Thursday, September 27, 2012

Quiverfull: Inside the Christian Patriarchy Movement, by Kathryn Joyce

Beacon Press, ISBN 9780807010709, March 2009

Kathryn Joyce takes us on an alarming, enlightening, startling journey through an American subculture most of us are unaware of. Most of us are aware of the influence of the "Christian right" in Republican politics. What's less obvious is that a significant part of that "Christian right" are not our run of the mill evangelical Christians, people who may be more supportive of morality- based laws, and less supportive of sex education, contraception, and teaching the facts of evolution, but who aren't all that different from the mainstream, especially the mainline Protestant mainstream. That's not the "Christian right" that Ms. Joyce is writing about.

Monday, September 24, 2012

The Great Cake Mystery:Precious Ramotswe's Very First Case: A Number 1 Ladies' Detective Agency Book for Young Readers, by Alexander McCall Smith

Anchor, ISBN 9780307743893, April 2012

This is exactly what the title says: an absolutely charming story of Precious Ramotswe's first case, her first impulse to be a detective and solve a problem someone brings to her.

Precious is just a school girl, and this very first case concerns who is stealing the special treats the children bring to school, to eat in the school yard after the plain, nutritious lunch provided by the school. These treats are important to the children, and when they start disappearing, they are eager to identify and punish a culprit. Precious is troubled by the fact that there is no real evidence against the accused boy, and she starts asking questions and looking around, trying to find a way to identify the real thief.

This is a fun little book, and I while I think the intended age group will enjoy it, it will be an enjoyable read for their parents who enjoy the No. 1 Ladies' Detective Agency series, as well.


I borrowed this book from the local library.

Sunday, September 23, 2012

The Age of Wonder: How the Romantic Generation Discovered the Beauty and Terror of Science, by Richard Holmes (author), Gildart Jackson (narrator)

Blackstone Audio, ISBN 9781455114320, June 2011

This is a fascinating account of the growth of science in Romantic Age of the late 18th and early 19th centuries. Holmes looks at the period through the lives of ground-breaking scientists, and illuminates the intersections between science, literature, and art during the period.

Among the scientists discussed in detail are Joseph Banks, William and Caroline Herschel, Humphrey Davy, Michael Faraday, and a collection of truly nutty but ground-breaking (or is that, and ground-breaking) balloonists.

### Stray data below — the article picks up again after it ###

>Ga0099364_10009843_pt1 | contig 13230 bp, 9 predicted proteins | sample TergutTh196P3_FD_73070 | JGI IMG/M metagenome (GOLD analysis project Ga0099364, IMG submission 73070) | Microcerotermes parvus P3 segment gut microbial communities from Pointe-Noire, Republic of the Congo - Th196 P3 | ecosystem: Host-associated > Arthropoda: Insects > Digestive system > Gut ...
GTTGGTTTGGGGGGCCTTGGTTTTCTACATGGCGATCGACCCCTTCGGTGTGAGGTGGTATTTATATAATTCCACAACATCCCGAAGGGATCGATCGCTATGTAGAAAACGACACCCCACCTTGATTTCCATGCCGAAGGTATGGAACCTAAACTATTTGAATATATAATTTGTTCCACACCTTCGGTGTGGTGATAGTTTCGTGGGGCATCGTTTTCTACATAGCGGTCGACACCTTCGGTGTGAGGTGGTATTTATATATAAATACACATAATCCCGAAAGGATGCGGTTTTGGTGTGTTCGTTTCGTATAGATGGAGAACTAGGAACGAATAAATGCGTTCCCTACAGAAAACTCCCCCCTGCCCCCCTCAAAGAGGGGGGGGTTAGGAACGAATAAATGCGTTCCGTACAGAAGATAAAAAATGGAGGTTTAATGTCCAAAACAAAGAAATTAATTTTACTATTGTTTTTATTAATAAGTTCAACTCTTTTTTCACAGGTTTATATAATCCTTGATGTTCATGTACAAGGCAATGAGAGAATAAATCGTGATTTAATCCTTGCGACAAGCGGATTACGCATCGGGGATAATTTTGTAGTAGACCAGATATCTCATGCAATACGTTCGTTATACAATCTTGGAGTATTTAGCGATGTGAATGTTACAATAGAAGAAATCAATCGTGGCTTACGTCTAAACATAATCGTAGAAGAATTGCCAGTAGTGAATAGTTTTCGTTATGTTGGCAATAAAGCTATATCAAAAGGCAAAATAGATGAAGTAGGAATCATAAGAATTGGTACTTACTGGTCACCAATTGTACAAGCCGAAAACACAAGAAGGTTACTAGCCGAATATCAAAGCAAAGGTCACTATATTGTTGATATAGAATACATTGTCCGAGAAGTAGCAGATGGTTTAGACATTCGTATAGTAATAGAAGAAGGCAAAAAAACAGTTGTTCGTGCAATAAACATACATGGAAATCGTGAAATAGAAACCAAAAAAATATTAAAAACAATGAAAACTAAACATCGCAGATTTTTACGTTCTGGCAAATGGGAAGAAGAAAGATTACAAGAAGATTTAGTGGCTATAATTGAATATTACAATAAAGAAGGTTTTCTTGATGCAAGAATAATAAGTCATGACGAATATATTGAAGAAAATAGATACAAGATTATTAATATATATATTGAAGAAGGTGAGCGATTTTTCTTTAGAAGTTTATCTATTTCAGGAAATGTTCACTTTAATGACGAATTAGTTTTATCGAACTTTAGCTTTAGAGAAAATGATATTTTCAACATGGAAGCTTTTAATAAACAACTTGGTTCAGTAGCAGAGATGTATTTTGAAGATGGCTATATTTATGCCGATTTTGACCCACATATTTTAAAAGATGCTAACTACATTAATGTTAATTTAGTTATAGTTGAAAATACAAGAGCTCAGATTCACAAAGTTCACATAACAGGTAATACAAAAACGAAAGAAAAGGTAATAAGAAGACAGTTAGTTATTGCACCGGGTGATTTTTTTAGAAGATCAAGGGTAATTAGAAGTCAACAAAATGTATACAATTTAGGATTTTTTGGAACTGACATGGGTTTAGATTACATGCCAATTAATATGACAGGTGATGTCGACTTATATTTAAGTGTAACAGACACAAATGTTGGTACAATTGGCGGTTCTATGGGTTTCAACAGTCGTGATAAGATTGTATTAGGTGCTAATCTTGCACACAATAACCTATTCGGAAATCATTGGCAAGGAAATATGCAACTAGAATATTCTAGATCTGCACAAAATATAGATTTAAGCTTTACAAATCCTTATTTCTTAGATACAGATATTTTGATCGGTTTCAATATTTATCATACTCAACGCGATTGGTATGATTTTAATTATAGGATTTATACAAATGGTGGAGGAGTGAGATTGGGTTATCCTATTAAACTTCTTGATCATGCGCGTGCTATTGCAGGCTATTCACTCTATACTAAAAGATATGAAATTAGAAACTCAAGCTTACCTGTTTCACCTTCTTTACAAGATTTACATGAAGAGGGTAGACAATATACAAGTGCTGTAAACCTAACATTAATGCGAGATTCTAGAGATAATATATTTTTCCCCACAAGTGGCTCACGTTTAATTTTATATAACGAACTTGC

Wednesday, September 5, 2012

Copyright Gone Mad: DMCA and the Drive to Make a Pay-Per-View World

Expanded from my Google+ post earlier today

YouTube Flags Democrats' Convention Video on Copyright Grounds | Threat Level |

'via Blog this'

Another demonstration of the insanity and destructive nature of the DMCA (Digital Millennium Copyright Act.) If you have newsworthy content and upload it, automated software will decide it is copyrighted, flag it, and it will automatically be taken down. This time, it's the Democratic party's video of its own convention. A few days ago, it was the livestream of the Hugo Awards ceremony. A few weeks ago, it was NASA's own livestream of the Curiosity landing.

The Alexander Cipher:A Thriller (Daniel Knox #1, by Will Adams (author), David Colacci (narrator)

Grand Central Publishing, ISBN 9780446404709, March 2010

Once again, I listened to the audiobook, but because of Amazon's peculiarities, the link is to a paperback edition. The narrator is excellent.

Daniel Knox is an archaeologist who, due to some unfortunate events a few years previously, is currently earning his living as a dive instructor, currently employed by an  Egyptian gangster, Hassan. When he gallantly, if foolishly, rescues a young woman the gangster is raping, he finds himself on the run and in hiding, and is quickly abandoned by the young woman he "rescued," since she has figured out that she's slightly safer if Hassan doesn't think she wanted the "rescue."

Tuesday, September 4, 2012

The Long Earth, by Terry Pratchett & Stephen Baxter

Harper, 1st Edition, ISBN 9780062067753, June 2012

This collaboration between Pratchett and Baxter seems more Pratchett than Baxter, though a bit more serious in tone than most of Pratchett's solo work.

We start with two vignettes of people unexpectedly displaced--a young British soldier in France during WWII, and a young, very pregnant woman who lives in a Catholic orphanage in Madison, WI, somewhat closer to the present day. The young soldier finds himself in a place that looks very like France except for the total absence of any evidence of war or, indeed, human habitation. He meets up with some rather odd-looking people whom he concludes must be the Russians he's heard tell of, and finds that they are friendly, helpful, and great singing companions.

Saturday, September 1, 2012

A Fistful of Collars: A Chet and Bernie Mystery, by Spencer Quinn

Atria Books, ISBN 9781451665164, September 2012

Chet and Bernie are back, with a new case to solve, their ongoing financial difficulties, and a challenge in the form of a wonderful job offer for Bernie's girlfriend Susie, that will take her far away from Chet and Bernie.

Oh, and we also get a revealing new look at both Bernie and his ex-wife, casting fresh light on exactly why Leda took Charlie and left. Bernie's a great guy, but there are reasons Leda sometimes wants to do violence to him.